Classical Reissue Reviews

Kajanus conducts SIBELIUS, Vol. 3 = Symphony No. 3 in C Major; Symphony No. 5 in E-flat Major; Finnish Jaeger March – London Symphony Orch./ Helsinki Philharmonic Orch. (Op. 91)/ Robert Kajanus – Naxos Historical

Mark Obert-Thorn and Naxos complete the three-disc cycle of Sibelius as inscribed by his first great interpreter, Robert Kajanus.

Published on February 23, 2013

Kajanus conducts SIBELIUS, Vol. 3 = Symphony No. 3 in C Major; Symphony No. 5 in E-flat Major; Finnish Jaeger March – London Symphony Orch./ Helsinki Philharmonic Orch. (Op. 91)/ Robert Kajanus – Naxos Historical

Kajanus conducts SIBELIUS, Volume 3 = Symphony No. 3 in C Major, Op. 52; Symphony No. 5 in E-flat Major, Op. 82; Finnish Jaeger March, Op. 91, No. 1 – London Symphony Orchestra/ Helsinki Philharmonic Orchestra (Op. 91)/ Robert Kajanus – Naxos Historical 8.111395, 62:44 [Not distributed in the USA] ****:

Working with some of the quietest 78 rpms I’ve encountered in years, producer and recording engineer Mark Obert-Thorn delivers the last of his restorations of the Sibelius cycle bequeathed us by Robert Kajanus (1856-1933), leading the responsive, virtuosic LSO, 21-23 June 1932.  Considering the interpretative persuasion Kajanus exerts with the Third Symphony (1907), it becomes almost an unsolvable enigma why Herbert von Karajan in his own Sibelius cycles eschewed this potent economical work.  Despite any tendency the Third has to neo-Classicism, the thematic impetus of the music remains ardently compelling, as already proved by such masters on disc as Paul Kletzki, Kirill Kondrashin, and Sir John Barbirolli. Kajanus molds the germinal tissue of the four long and three short notes and creates a taut purposeful line that he controls through its gripping crescendo. The coda allows the tune to assume a chorale status of impressive energy

Most intriguing of the three movements, the Andantino con moto, quasi allegretto has Kajanus impose a stately measured tempo, ben marcato, upon the music that other conductors tend to take at a more rapid tempo, perhaps at the sacrifice of its intrinsic drama. Some have likened this noble music to the second movement of the Beethoven Seventh, except that the tone of the procession tends to be folk-induced rather than tragic on its terms. The subsequent Moderato movement serves as both scherzo and seamless bridge to the chorale of the last movement, a five-note pattern that assumes heroic proportions in its own right, especially after the histrionic of the D Major Symphony No. 2 finale. Kajanus enjoys elegant support from his strings, winds, and brass of the LSO, certainly idiomatically competent and even brilliant in this premier inscription of an under-rated masterpiece.

The Fifth Symphony of Jean Sibelius means to celebrate his fiftieth birthday; and originally, Sibelius conceived a four-movement work in 1915 which he revised in 1919 into its present shape, fusing the first two movements together. Sibelius claimed for the revision that “I wish to give my symphony another – more human – form. More down-to-earth, more vivid.” Even so, Sibelius turns to a consistent layering “stretto” effect in this work that produces a polyphonic, often thick texture that – as from a welter of human actions and turmoil – wishes to ascend to the mountain top like Nietzsche’s Zarathustra or painter Friedrich’s Wanderer to survey the ether far above “a sea of troubles.”  Kajanus builds the first movement along the lines of inner struggle and spiritual agon, the vernal and ontological aspects pitted against human furies and disquiet. At the end of the movement, Kajanus gives us a poignant sense of victory in a performance rivaled by few, but Celibidache’s leading the Danish Radio Orchestra would count among them.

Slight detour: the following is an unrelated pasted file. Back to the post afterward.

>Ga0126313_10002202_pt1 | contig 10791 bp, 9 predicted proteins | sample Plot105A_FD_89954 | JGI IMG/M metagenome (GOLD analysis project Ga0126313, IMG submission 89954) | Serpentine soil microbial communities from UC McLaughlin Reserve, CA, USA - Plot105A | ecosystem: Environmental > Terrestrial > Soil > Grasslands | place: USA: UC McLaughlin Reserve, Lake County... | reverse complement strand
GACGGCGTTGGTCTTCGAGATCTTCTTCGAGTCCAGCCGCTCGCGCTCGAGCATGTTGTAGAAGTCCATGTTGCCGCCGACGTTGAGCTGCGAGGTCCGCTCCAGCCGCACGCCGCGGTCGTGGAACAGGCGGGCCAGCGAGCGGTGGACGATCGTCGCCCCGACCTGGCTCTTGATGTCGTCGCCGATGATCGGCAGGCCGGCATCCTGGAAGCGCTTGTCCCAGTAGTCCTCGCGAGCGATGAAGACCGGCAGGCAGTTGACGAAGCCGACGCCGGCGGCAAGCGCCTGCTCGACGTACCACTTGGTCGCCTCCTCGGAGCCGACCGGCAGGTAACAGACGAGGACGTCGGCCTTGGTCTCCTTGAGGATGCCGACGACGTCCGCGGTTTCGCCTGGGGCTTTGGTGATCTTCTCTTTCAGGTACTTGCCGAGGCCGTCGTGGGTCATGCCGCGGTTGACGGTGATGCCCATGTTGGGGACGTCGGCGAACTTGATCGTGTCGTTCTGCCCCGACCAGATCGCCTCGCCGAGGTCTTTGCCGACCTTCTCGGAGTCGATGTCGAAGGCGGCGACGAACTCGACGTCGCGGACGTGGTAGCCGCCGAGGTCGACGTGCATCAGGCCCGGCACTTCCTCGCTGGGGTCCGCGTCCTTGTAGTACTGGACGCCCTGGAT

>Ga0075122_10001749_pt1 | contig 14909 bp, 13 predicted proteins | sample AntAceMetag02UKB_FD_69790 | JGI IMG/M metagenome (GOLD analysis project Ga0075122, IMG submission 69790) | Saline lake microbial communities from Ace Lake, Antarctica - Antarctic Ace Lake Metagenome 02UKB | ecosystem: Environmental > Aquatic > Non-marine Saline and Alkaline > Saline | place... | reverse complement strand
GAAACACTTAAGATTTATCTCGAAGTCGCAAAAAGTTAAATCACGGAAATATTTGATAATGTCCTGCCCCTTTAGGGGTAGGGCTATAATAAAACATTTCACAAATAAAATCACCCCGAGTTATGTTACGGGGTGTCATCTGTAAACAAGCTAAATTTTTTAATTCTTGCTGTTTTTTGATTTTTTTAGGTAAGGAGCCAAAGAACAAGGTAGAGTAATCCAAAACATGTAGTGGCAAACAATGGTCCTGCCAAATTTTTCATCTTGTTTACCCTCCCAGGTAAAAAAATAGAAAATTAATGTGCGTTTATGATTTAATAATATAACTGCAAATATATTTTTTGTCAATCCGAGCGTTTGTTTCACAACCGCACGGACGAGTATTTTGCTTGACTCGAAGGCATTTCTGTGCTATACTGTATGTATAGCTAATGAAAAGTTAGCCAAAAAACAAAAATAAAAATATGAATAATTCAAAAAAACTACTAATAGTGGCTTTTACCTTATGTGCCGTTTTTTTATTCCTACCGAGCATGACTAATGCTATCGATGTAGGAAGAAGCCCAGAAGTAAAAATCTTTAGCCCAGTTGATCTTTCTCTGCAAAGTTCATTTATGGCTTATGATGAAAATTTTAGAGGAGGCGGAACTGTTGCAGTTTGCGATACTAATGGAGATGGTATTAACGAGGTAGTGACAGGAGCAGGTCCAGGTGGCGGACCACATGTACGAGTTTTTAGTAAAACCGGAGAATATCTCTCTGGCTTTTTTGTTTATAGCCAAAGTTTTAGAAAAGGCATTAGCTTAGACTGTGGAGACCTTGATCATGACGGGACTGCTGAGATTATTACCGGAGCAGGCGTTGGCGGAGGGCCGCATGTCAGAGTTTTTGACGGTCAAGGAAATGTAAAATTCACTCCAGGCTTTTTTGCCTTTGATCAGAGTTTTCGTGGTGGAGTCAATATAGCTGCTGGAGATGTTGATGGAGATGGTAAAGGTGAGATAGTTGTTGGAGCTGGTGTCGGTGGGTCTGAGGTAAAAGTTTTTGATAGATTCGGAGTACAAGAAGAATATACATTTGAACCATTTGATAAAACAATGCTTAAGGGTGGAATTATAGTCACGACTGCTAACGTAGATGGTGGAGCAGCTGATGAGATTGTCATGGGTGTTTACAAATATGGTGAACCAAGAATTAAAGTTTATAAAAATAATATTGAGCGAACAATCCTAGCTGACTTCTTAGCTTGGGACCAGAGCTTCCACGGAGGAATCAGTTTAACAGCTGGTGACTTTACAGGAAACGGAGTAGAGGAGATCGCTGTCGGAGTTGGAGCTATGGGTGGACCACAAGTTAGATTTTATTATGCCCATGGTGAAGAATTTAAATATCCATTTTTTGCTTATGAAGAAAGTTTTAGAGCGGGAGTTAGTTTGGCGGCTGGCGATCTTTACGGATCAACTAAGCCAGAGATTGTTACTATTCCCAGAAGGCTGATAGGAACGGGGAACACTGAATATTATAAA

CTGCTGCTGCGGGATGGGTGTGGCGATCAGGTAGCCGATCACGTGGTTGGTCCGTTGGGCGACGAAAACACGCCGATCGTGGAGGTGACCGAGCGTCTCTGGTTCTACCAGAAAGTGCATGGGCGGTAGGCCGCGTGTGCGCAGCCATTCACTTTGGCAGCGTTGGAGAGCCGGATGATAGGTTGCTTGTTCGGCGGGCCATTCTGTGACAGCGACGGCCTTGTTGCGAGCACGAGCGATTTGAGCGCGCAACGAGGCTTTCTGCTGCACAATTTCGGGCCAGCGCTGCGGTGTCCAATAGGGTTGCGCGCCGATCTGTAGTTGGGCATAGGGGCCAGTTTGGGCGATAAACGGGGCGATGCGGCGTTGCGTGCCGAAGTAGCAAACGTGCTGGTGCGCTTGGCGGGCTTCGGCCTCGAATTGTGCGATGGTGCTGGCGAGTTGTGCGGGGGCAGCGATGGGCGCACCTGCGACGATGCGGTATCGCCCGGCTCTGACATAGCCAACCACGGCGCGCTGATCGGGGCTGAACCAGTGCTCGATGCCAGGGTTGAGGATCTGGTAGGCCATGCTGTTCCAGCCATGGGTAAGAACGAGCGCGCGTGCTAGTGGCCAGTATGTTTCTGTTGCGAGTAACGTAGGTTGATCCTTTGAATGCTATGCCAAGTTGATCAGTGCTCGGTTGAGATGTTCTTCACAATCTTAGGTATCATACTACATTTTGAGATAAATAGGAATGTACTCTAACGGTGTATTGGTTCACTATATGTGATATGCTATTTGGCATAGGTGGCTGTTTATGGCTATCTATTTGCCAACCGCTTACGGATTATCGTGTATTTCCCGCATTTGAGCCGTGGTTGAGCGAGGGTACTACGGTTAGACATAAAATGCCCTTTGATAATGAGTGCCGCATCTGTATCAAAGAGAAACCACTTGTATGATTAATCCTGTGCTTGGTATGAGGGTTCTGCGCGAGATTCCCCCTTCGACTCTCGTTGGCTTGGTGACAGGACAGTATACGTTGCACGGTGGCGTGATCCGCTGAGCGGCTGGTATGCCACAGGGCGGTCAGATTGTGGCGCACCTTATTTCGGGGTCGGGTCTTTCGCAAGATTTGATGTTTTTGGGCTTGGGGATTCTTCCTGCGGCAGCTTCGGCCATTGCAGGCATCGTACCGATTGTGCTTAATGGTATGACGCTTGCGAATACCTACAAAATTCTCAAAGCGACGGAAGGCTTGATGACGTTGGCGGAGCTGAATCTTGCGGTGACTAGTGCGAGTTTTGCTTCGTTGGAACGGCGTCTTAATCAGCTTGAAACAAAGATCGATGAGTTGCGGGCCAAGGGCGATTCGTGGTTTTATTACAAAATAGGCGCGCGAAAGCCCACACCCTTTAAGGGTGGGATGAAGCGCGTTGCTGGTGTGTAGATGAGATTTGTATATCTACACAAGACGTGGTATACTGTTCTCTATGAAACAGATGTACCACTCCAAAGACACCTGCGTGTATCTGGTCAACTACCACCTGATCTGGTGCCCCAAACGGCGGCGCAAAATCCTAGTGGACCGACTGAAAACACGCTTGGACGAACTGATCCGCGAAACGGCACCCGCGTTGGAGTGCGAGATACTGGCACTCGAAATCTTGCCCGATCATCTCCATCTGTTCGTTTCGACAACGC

The second movement, marked Andante mosso, quasi allegretto presents a theme and variations that does not conform to expectation, setting a five-note pulse rather than a singing tune. A vague chorale theme asserts itself melodically, but it devolves by way of pizzicati into a parody of the original pulse and fails to reach a decisive critical mass, like J. Alfred Prufrock’s abortive attempt to pose an “overwhelming question.”   The ensuing Allegro molto hardly proves more resolute, often raising the banner of heroism only to falter before rebuilding the self-assertive impulse in less resolute terms, the equivalent of a Pyrrhic Victory.  Insofar as the Fifth Symphony may reflect the most unhappy spirit of the times of 1914-1919, Sibelius may well ask “Wohin?” of Mankind, considering we appear no closer to a satisfying answer to that riddle. Kajanus organizes a fitful fever at the opening of the movement, a bustle of forces ready to assault the heavens. But even with the appearance of “hammer” chords from the LSO trumpets a decisive triumph peters out. This in no way diminishes the glories of the Kajanus sound, which soon became the envy of Koussevitzky in his own Sibelius excursions.  The LSO string bowing alone warrants a thesis on Kajanus’ mastery of the Sibelius sound. If Mahler could express “the hammer blows of Fate” in his Sixth Symphony, so too, could Sibelius lament the human condition in his six punctuations on human frailty.

The little jingoistic Finnish Jaeger March (rec. in Berlin 30 May 1928) means to commemorate in 1917 the Jaeger Battalion of the Imperial German Army en route to engage the Russians. At moments, the swaggering theme resembles “the Minstrel Boy,” except for Sibelius’ rhetorical theatrics. At the time of the recording, Kajanus was on tour with his hand-picked Helsinki ensemble, which he had founded and directed with authority for more than fifty years.

—Gary Lemco




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